1. the logical study of necessity and possibility
2. a system of logic whose formal properties resemble certain moral and epistemological concepts
The Collaborative International Dictionary of English v.0.48:
modal logic \mo"dal log"ic\, n.
A system of logic which studies how to combine propositions
which include the concepts of necessity, possibility, and
WordNet (r) 3.0 (2006):
n 1: the logical study of necessity and possibility
2: a system of logic whose formal properties resemble certain
moral and epistemological concepts
The Free On-line Dictionary of Computing (30 December 2018):
An extension of propositional calculus with
operators that express various "modes" of truth. Examples
of modes are: necessarily A, possibly A, probably A, it has
always been true that A, it is permissible that A, it is
believed that A.
"It is necessarily true that A" means that things being as
they are, A must be true, e.g.
"It is necessarily true that x=x" is TRUE
"It is necessarily true that x=y" is FALSE
even though "x=y" might be TRUE.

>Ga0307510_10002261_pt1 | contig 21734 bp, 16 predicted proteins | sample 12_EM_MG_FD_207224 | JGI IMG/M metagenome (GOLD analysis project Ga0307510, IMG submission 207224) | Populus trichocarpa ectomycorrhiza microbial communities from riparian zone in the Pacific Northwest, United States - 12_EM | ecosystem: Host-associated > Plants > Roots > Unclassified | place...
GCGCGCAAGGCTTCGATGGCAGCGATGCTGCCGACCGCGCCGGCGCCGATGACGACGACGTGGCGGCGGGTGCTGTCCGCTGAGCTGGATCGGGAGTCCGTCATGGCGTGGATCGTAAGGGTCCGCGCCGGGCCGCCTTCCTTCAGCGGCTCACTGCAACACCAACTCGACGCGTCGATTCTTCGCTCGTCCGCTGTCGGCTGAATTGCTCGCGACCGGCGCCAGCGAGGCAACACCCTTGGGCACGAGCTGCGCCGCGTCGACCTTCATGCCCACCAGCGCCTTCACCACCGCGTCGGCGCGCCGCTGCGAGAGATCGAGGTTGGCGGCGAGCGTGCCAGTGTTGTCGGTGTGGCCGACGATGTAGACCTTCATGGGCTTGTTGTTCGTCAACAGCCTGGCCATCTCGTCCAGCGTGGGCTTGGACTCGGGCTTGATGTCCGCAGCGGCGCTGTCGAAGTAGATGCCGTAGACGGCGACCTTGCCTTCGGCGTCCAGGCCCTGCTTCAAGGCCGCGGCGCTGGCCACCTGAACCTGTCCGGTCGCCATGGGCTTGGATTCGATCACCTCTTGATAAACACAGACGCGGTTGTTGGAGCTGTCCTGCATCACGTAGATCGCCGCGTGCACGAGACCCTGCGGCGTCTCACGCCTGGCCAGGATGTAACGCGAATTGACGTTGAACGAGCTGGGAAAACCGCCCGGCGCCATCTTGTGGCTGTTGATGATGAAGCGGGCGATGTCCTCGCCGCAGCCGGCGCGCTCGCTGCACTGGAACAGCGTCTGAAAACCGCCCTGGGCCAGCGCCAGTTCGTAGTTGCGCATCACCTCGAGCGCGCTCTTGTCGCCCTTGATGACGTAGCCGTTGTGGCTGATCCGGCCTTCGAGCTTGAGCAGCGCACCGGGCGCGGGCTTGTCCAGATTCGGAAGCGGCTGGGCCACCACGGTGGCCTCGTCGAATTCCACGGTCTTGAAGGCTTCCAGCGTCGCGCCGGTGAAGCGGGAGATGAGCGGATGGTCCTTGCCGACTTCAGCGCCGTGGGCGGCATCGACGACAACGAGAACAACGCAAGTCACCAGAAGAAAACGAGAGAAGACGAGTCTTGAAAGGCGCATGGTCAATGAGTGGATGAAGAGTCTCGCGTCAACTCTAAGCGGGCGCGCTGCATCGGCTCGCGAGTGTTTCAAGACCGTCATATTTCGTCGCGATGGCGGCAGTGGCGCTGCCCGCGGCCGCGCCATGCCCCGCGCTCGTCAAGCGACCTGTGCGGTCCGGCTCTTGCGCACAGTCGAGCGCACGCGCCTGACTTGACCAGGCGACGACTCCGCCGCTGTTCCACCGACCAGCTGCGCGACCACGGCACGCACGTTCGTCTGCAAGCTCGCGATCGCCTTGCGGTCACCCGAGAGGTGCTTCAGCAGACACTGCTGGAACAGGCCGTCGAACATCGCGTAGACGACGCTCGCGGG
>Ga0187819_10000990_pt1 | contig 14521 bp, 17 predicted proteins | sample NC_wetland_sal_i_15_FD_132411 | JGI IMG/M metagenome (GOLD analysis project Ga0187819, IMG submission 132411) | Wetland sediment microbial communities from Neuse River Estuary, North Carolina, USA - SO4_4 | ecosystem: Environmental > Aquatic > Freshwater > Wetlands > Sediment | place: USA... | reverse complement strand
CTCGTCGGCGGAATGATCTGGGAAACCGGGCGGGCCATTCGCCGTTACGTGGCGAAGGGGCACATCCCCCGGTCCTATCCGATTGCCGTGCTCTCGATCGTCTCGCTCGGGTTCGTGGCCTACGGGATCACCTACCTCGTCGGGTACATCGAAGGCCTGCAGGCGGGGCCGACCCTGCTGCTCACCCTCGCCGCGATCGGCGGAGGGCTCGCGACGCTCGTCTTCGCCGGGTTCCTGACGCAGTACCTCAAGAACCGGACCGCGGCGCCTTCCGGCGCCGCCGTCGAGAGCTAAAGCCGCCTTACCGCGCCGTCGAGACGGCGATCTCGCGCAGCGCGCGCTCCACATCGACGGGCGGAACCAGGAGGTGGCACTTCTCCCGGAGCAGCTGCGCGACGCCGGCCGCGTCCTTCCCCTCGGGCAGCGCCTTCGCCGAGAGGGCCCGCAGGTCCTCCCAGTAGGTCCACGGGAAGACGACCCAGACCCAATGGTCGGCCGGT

Adding modal operators [F] and [P], meaning, respectively,
henceforth and hitherto leads to a "temporal logic".
Flavours of modal logics include: Propositional Dynamic
Logic (PDL), Propositional Linear Temporal Logic (PLTL),
Linear Temporal Logic (LTL), Computational Tree Logic
(CTL), Hennessy-Milner Logic, S1-S5, T.
C.I. Lewis, "A Survey of Symbolic Logic", 1918, initiated the
modern analysis of modality. He developed the logical systems
S1-S5. JCC McKinsey used algebraic methods (Boolean
algebras with operators) to prove the decidability of Lewis'
S2 and S4 in 1941. Saul Kripke developed the relational
semantics for modal logics (1959, 1963). Vaughan Pratt
introduced dynamic logic in 1976. Amir Pnuelli proposed the
use of temporal logic to formalise the behaviour of
continually operating concurrent programs in 1977.
[Robert Goldblatt, "Logics of Time and Computation", CSLI
Lecture Notes No. 7, Centre for the Study of Language and
Information, Stanford University, Second Edition, 1992,
(distributed by University of Chicago Press)].
[Robert Goldblatt, "Mathematics of Modality", CSLI Lecture
Notes No. 43, Centre for the Study of Language and
Information, Stanford University, 1993, (distributed by
University of Chicago Press)].
[G.E. Hughes and M.J. Cresswell, "An Introduction to Modal
Logic", Methuen, 1968].
[E.J. Lemmon (with Dana Scott), "An Introduction to Modal
Logic", American Philosophical Quarterly Monograpph Series,
no. 11 (ed. by Krister Segerberg), Basil Blackwell, Oxford,